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Seapony - Go With Me

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Artist: Seapony

Album: Go With Me

Label: Hardly Art

Review date: Jun. 29, 2011


Seapony - "Blue Star" (Go With Me)


As a first approximation, it is fair to say that the Seattle-based trio Seapony is an heir to the wistful college twee of the Field Mice and Sarah Records. By propping up lead singer Jen Weidl’s wispy vocals with more emphatic and popping drum sounds and surrounding her simple words in unending streams of addictive countermelody and dreamy fuzz, Seapony has delivered a taut, fully formed debut. An almost embarrassingly sweet experience — like eating an ice cream cone while ambling through Greenwich Village — its charms are no less significant for being short-lived and utterly transparent. Nothing need be opaque about a great pop record.

Go With Me is as simple as its imperative title suggests. The album’s dozen short tracks are filled with lyrics of just a few lines each, guileless but addictive ditty-leads for electric guitar, and effortless, vocal-filtered crooning. Yet if, in their simplicity, the melodies and accompanying words (phrases like “Let’s go outside / Let’s fall asleep / Let’s say good-bye to you and me”) appear to betray a lack of ambition, Seapony manages no small feat by adorning its simple harmonic and melodic patterns in a seamless blend of the instrumental sheens from distinct, if loosely familial, genres.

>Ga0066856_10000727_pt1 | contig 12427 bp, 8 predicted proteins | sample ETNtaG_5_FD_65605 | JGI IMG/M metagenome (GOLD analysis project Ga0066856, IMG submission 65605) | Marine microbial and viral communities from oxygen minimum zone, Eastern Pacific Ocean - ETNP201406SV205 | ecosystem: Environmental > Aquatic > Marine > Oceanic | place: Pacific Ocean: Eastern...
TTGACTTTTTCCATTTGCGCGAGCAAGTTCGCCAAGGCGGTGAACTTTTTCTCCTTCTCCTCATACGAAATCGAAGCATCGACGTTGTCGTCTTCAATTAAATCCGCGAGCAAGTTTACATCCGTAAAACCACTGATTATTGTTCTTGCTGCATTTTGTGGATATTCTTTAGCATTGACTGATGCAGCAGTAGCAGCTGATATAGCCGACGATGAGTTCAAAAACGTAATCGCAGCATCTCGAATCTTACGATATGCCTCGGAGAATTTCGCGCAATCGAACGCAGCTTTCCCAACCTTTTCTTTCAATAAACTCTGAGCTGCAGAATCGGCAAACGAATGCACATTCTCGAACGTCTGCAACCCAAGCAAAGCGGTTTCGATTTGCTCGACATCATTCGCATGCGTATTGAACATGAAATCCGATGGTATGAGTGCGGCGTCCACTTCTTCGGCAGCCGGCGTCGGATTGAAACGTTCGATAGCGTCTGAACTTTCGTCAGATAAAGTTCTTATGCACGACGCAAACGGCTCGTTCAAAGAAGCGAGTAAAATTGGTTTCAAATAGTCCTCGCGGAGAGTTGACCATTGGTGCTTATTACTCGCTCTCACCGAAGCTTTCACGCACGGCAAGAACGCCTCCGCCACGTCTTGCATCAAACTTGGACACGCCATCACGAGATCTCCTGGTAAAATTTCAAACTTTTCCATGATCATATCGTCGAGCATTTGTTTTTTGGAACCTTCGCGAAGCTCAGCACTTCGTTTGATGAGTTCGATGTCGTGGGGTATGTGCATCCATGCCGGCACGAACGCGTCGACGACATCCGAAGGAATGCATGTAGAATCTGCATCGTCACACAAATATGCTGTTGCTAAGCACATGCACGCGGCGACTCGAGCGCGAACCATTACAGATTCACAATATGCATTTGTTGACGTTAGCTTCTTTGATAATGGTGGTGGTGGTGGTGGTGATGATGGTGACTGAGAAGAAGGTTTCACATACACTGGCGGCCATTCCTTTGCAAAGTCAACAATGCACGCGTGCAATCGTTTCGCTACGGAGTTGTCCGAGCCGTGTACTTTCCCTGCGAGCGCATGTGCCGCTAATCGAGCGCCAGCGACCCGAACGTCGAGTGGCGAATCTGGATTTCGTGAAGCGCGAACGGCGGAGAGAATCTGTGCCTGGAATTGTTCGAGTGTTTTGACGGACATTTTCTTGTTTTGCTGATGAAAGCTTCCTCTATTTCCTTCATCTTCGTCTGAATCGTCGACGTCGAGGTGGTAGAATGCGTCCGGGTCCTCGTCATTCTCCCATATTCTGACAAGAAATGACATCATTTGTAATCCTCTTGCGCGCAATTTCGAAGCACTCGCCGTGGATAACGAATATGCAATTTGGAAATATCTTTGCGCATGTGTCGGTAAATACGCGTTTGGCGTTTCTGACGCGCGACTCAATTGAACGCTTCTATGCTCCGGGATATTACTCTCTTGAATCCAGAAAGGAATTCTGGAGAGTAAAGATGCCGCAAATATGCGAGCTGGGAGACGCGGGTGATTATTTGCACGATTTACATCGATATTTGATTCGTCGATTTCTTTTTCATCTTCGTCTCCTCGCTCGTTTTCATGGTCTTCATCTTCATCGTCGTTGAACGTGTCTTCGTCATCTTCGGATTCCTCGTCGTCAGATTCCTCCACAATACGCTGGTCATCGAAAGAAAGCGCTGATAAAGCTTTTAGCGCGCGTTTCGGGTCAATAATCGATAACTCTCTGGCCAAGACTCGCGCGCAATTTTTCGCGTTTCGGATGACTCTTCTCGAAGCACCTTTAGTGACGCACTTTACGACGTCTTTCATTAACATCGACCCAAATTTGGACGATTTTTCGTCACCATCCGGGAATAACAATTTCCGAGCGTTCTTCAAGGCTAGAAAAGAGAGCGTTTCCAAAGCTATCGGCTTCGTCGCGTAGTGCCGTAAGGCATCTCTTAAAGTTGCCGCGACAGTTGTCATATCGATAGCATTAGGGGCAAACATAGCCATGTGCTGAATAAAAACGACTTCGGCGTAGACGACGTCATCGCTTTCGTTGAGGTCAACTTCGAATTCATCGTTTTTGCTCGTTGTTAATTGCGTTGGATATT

At times — as on “I Really Do” with its gentle country twangs and slides — Seapony veers toward jangle pop. Cheerier, almost childish fare such as “Go Away” and “With You” are closer to straight-ahead twee. Both types of tracks meld inconspicuously with what turn out to be the albums strongest moments: slicker, even danceable numbers that evoke the more pop-oriented products of new wave/post-punk revivalism. The crunchy, syncopated “So Low,” for instance, sounds freshly plucked from the Swedish garage-rock gem Up Against the Legends. Best of all is “Nobody Knows.” Alternating between a slinky rhythm part and a high pitched ethereal lead, between sparse percussive snaps and artillery tom-toms, Seapony sounds for three-and-a-half minutes like a crisp contemporary hybrid of the Field Mice, The Smiths and OMD.

By Benjamin Ewing

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